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Giant Planets: Good Neighbors For Habitable Worlds?
The presence of giant planets influences potentially habitable worlds in numerous ways. Massive celestial neighbors can facilitate the formation of planetary cores and modify the influx of asteroids and comets towards Earth-analogs later on.
Furthermore, giant planets can indirectly change the climate of terrestrial worlds by gravitationally altering their orbits. Investigating 147 well characterized exoplanetary systems known to date that host a main sequence star and a giant planet we show that the presence of ‘giant neighbors’ can reduce a terrestrial planet’s chances to remain habitable, even if both planets have stable orbits. In a small fraction of systems, however, giant planets slightly increase the extent of habitable zones provided the terrestrial world has a high climate inertia. In providing constraints on where giant planets cease to affect the habitable zone size in a detrimental fashion, we identify prime targets in the search for habitable worlds.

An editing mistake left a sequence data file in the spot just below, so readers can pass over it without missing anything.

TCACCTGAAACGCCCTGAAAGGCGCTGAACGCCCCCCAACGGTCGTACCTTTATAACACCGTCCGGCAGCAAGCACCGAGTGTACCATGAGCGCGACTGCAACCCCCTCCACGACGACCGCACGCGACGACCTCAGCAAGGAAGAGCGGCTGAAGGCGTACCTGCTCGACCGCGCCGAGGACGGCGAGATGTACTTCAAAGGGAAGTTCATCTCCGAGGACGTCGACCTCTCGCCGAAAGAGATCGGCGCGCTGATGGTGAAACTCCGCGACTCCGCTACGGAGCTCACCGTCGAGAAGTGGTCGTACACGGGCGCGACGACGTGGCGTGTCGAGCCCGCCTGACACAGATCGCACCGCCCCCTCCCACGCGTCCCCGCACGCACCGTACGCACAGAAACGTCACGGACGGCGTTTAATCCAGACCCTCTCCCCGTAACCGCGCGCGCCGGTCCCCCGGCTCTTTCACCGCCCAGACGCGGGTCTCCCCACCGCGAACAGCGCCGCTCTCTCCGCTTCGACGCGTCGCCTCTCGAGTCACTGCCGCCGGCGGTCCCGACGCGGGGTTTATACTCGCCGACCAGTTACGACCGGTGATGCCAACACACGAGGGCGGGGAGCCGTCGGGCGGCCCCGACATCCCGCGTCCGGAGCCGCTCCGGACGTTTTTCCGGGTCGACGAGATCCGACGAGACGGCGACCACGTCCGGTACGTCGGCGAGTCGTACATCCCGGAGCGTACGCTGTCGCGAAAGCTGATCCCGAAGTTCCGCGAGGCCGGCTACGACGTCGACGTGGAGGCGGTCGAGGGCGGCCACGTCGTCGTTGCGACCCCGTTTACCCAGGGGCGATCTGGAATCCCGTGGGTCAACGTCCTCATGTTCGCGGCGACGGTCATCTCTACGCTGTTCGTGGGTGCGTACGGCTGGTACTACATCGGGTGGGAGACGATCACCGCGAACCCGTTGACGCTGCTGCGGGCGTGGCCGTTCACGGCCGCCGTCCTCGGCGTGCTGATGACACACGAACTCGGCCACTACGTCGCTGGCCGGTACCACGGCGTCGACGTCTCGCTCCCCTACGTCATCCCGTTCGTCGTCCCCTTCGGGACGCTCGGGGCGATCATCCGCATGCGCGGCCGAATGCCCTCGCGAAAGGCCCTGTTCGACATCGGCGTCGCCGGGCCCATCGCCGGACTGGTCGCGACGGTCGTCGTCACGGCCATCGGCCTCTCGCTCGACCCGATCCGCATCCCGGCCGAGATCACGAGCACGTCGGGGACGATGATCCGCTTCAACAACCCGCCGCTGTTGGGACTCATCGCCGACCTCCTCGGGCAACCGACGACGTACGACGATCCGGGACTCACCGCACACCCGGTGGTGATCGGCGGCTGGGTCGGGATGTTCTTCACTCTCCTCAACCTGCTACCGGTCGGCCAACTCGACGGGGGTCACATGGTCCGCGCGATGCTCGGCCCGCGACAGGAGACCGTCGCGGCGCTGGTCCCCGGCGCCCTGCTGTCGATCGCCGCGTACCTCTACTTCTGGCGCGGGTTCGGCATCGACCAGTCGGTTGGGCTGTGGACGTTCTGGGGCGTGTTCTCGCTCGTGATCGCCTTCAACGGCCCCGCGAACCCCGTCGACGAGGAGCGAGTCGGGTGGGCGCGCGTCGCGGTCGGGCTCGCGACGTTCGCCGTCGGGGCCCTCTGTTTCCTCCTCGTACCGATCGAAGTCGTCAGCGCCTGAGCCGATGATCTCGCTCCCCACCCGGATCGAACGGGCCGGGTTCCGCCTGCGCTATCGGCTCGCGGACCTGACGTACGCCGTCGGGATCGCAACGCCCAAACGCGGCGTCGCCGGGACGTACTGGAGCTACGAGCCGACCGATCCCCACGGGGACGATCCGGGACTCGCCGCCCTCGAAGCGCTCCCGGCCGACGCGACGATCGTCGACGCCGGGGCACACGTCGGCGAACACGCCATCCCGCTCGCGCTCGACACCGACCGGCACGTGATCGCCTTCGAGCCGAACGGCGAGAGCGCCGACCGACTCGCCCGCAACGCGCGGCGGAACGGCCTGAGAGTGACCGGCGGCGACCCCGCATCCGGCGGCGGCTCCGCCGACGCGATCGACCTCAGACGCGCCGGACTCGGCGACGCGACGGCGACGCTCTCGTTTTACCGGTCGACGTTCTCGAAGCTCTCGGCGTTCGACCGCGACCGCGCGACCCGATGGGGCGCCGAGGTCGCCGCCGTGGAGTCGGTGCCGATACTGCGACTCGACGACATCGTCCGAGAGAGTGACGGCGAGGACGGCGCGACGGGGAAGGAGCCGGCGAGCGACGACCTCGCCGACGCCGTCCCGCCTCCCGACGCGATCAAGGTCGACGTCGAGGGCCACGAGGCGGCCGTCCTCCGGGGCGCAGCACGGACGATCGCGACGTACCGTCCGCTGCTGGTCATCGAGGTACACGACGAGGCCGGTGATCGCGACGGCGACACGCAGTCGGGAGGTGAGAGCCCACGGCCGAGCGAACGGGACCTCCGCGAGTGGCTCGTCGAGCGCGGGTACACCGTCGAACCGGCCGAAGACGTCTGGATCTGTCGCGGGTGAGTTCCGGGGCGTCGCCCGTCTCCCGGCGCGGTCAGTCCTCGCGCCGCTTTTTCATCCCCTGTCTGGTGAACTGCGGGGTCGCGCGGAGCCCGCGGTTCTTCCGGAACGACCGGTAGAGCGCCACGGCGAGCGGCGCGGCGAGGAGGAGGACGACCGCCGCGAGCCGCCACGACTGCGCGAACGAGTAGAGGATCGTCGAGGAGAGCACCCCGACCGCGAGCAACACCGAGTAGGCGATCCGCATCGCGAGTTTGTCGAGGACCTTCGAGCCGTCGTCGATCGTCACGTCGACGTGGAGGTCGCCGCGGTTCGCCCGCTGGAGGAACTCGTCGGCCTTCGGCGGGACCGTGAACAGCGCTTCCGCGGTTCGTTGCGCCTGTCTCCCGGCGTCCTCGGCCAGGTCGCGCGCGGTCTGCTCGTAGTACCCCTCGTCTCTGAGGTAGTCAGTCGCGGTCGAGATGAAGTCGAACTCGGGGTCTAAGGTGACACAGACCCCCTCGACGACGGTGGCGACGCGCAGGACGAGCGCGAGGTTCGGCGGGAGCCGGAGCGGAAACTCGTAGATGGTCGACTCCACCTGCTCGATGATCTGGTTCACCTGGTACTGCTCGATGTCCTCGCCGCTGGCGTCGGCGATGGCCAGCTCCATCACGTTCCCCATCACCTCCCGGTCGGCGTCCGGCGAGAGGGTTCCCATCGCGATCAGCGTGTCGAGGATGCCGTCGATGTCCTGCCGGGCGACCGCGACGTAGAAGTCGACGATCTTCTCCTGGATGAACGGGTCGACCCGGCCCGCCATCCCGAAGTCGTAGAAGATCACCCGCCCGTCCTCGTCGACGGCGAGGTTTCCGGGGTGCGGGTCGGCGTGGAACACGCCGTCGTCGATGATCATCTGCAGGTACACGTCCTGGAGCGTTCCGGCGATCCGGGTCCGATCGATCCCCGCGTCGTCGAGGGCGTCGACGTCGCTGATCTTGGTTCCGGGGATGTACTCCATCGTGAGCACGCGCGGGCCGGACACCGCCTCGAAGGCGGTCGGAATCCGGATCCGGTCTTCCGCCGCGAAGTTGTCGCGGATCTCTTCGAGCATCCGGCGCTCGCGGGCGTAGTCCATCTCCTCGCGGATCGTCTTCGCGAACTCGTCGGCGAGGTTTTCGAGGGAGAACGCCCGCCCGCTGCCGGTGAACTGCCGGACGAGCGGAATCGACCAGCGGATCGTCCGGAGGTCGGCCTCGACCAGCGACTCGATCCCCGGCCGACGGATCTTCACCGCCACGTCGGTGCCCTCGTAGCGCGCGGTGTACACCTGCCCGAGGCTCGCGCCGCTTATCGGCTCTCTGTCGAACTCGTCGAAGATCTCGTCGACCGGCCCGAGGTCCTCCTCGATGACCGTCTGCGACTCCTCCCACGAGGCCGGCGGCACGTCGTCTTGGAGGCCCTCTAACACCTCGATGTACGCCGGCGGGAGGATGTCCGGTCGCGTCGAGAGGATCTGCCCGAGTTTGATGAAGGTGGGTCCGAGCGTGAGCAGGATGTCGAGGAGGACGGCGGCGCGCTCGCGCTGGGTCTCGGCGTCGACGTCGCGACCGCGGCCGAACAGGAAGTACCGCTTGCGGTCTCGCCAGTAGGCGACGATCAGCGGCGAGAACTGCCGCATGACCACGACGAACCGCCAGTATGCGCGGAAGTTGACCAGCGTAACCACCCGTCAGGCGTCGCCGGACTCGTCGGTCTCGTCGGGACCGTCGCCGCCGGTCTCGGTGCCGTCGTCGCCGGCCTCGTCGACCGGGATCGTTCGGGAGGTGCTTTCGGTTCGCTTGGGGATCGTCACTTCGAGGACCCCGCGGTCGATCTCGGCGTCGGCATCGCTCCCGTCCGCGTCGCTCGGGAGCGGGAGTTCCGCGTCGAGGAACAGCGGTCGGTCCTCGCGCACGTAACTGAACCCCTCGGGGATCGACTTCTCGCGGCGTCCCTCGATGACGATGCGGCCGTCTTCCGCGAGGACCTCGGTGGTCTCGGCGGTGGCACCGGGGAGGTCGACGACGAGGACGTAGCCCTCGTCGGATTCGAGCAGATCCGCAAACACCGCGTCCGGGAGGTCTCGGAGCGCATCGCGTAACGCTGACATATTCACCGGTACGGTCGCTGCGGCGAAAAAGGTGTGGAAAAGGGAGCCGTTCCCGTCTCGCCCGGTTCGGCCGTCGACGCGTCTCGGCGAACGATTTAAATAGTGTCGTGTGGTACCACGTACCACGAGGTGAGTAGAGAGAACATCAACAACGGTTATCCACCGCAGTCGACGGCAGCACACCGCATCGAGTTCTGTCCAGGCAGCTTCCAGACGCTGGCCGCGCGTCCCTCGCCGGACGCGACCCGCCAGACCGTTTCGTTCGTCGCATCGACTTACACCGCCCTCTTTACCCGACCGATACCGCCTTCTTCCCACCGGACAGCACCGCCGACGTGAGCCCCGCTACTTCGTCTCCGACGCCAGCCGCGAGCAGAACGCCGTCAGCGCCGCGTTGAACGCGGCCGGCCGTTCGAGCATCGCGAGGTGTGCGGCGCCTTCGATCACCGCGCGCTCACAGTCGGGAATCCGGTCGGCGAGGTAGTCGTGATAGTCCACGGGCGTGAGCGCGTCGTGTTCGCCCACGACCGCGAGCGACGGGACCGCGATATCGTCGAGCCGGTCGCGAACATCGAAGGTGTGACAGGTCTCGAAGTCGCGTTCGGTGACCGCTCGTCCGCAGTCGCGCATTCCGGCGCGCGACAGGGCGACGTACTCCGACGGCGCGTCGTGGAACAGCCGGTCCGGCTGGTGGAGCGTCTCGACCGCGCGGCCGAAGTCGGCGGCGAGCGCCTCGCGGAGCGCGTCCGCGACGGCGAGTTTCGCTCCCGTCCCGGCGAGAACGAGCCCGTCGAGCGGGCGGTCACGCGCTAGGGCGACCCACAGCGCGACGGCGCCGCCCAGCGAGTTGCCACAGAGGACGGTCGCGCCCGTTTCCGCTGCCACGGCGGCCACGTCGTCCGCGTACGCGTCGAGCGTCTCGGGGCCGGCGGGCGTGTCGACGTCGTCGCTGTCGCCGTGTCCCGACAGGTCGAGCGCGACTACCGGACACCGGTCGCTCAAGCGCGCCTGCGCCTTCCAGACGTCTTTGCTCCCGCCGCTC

Nikolaos Georgakarakos, Siegfried Eggl, Ian Dobbs-Dixon
(Submitted on 6 Apr 2018)
Comments: Published in ApJ,(2018),856,155
Subjects: Earth and Planetary Astrophysics (astro-ph.EP)
Cite as: arXiv:1804.02183 [astro-ph.EP] (or arXiv:1804.02183v1 [astro-ph.EP] for this version)
From: Nikolaos Georgakarakos Ph.D.
[v1] Fri, 6 Apr 2018 10:05:39 GMT (6671kb,D)